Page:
Notes on the Geography of Bangladesh: Narayanganj, Mymensingh, Kishorganj, Pabna
Narayanganj is Dhaka's deepwater port; Mymensingh is a hundred miles or three hours by road to the north. Kishorganj is the nearby boyhood home of that extraordinary freethinker, Nirad Chaudhury. Three hours to the west, Pabna is a town on the Padma River (no typo) or Lower Ganges. Call it an assortment of smaller (but not small) Bangladeshi towns.
Downstream from Dhaka, Nayaranganj is the headquarters now of the Bangladesh ferry corporation, which in the colonial era was a private company that ran steamers through Bengal. Alongside the big vessels, the port also handles hundreds of tiny boats, unloaded one heavy basket at a time. In this case, the burden was melons.
Here it's logs.
Not far from the harbor, this is the childhood home of Rumer Godden, whose father had worked for the old British ferry company. When this picture was taken the building was been converted to offices.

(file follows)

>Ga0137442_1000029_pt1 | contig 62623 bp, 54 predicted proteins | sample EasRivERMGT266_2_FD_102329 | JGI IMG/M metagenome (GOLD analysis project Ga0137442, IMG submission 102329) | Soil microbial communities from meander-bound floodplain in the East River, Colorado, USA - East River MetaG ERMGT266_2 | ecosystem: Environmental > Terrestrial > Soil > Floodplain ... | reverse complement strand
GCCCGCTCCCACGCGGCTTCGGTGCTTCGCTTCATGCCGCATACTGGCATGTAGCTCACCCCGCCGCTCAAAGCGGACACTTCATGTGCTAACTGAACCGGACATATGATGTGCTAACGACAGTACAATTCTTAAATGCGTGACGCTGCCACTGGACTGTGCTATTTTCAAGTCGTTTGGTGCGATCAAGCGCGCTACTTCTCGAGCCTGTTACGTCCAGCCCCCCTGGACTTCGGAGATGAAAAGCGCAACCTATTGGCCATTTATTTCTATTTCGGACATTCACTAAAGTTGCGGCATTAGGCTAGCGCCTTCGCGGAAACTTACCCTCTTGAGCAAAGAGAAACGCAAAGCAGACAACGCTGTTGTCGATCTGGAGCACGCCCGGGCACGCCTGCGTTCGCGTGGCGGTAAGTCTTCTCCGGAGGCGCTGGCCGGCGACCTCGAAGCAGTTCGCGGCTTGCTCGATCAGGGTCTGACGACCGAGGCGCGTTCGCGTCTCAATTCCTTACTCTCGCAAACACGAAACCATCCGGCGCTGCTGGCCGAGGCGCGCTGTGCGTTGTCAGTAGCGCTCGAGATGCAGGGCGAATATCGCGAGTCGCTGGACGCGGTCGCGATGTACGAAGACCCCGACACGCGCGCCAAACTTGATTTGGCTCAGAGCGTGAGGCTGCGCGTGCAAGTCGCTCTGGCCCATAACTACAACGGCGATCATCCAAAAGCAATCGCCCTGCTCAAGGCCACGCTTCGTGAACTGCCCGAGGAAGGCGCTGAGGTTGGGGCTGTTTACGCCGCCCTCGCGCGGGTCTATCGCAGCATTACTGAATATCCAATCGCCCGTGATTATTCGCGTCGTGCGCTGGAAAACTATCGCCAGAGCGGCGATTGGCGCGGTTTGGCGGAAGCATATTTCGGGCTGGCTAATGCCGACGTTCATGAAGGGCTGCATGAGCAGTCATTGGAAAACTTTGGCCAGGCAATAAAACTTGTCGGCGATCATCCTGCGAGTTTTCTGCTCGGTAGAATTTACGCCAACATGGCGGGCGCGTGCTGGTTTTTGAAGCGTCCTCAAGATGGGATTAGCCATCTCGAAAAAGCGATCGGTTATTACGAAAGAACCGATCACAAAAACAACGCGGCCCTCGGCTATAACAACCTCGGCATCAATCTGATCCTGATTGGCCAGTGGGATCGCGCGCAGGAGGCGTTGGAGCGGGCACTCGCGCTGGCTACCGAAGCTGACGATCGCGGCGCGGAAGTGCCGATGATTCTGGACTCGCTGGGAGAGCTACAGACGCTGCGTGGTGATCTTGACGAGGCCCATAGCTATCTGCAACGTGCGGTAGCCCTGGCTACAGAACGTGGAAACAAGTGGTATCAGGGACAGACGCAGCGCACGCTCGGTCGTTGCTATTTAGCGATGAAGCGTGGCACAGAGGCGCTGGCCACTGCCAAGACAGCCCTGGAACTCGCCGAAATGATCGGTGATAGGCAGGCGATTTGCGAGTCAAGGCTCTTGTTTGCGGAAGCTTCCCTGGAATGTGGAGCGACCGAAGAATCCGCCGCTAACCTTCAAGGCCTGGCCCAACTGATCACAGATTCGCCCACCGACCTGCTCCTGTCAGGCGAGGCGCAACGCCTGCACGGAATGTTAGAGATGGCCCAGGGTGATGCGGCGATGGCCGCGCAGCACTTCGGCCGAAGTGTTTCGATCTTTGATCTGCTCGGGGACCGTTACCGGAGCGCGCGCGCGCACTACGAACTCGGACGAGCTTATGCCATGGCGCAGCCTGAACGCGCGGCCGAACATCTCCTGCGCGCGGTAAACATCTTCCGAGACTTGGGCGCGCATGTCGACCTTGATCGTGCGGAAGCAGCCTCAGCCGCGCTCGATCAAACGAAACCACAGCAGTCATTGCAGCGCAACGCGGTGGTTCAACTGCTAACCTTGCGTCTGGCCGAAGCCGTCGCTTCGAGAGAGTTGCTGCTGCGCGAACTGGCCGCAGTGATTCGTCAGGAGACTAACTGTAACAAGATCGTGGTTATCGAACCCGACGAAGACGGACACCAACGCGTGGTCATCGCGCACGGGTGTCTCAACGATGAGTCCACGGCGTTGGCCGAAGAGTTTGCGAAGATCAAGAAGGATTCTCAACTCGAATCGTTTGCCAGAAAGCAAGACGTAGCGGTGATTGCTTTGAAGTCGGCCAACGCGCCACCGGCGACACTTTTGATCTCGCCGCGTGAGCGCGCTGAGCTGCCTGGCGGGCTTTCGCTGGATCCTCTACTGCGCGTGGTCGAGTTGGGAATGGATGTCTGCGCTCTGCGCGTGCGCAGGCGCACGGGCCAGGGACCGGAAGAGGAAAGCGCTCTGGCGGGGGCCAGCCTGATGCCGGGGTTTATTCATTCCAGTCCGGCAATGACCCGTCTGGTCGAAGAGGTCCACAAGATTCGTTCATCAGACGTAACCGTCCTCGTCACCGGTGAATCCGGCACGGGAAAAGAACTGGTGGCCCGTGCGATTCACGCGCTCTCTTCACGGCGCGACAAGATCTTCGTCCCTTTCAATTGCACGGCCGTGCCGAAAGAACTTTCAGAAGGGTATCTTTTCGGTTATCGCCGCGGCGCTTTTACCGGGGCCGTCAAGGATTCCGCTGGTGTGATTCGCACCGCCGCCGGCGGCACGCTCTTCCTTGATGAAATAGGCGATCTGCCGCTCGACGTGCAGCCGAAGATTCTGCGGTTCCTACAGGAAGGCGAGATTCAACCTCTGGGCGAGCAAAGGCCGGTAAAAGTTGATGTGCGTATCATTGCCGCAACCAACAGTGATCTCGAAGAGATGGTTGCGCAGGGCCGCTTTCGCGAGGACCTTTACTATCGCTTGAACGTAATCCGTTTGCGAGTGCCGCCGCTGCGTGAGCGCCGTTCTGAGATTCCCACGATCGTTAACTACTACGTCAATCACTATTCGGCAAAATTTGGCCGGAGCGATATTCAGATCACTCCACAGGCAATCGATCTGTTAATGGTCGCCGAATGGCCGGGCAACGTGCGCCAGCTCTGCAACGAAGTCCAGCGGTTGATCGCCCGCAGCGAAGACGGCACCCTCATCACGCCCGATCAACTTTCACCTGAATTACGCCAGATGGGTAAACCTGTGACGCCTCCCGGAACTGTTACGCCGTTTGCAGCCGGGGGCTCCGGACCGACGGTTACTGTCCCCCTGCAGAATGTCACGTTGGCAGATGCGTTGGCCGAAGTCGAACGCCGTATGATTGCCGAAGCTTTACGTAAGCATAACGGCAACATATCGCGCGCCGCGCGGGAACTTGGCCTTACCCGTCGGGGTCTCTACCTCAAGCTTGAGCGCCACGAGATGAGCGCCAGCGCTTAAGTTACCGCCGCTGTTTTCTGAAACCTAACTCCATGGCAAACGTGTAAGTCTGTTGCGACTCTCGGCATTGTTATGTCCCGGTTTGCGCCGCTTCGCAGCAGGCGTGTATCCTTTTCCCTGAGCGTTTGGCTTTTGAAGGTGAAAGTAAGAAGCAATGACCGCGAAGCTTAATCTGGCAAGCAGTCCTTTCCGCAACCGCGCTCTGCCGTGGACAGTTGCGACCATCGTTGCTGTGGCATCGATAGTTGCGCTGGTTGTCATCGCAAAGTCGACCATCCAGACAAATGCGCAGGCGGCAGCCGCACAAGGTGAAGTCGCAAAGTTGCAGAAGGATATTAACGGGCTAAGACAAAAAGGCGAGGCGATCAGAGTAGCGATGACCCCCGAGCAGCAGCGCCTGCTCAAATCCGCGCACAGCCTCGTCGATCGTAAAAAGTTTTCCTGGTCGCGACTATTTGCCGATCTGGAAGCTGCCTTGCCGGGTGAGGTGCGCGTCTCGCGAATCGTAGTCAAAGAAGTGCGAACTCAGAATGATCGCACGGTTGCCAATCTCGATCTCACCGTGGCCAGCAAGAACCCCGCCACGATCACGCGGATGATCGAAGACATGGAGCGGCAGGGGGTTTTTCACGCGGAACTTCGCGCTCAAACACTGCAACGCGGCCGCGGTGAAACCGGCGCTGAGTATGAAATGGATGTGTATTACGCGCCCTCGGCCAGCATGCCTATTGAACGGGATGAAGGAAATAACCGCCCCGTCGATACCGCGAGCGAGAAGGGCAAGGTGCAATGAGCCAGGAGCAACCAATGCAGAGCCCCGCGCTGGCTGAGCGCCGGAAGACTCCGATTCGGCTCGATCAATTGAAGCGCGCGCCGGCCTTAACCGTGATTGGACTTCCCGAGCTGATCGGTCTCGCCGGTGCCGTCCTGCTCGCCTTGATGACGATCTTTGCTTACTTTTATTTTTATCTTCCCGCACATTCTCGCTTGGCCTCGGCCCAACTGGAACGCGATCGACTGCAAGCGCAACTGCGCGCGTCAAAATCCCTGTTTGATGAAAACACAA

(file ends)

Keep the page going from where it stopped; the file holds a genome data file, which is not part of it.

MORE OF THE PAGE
The interior consists of a few enormous rooms. Judging from the paperwork stacked on the mantelpiece, the fireplace in one of those rooms was no longer in use.
Mymensingh was once the most populous district of British India and a major jute-growing center. This is the Mymensingh Rajbari, literally the "government house" but in fact the home of a zamindar, or estate owner. Built between 1905 and 1910, it was paid for with the rent collected from jute farmers in a neighborhood known at Muktagacha, a dozen miles west of Mymensingh. When this picture was taken in the early 1990s, it housed a women's teacher training academy.
Kishorganj, southeast of Mymensingh, was the boyhood home of Nirad Chaudhuri, author of Autobiography of an Unknown Indian. He writes that corrugated sheet-metal roofing was introduced here early in the 20th century. The use of English has declined a lot since then, but not the love of cricket.
A quilt shop in Kishorganj--and a study in elegance.
The Taras Rajbari in Pabna, across the river from Kushtia. It was built in the late 19th century for the zamindar who held the Taras zamindari, the wealthiest estate in the Pabna district. When the picture was taken, it presently housed the records of the custodian of property abandoned by Hindus who fled to India after partition.
An unidentified mansion. Pabna perhaps.
Pabna certainly: a mill for grinding mustard seed to oil. The air was very irritating to the eyes.
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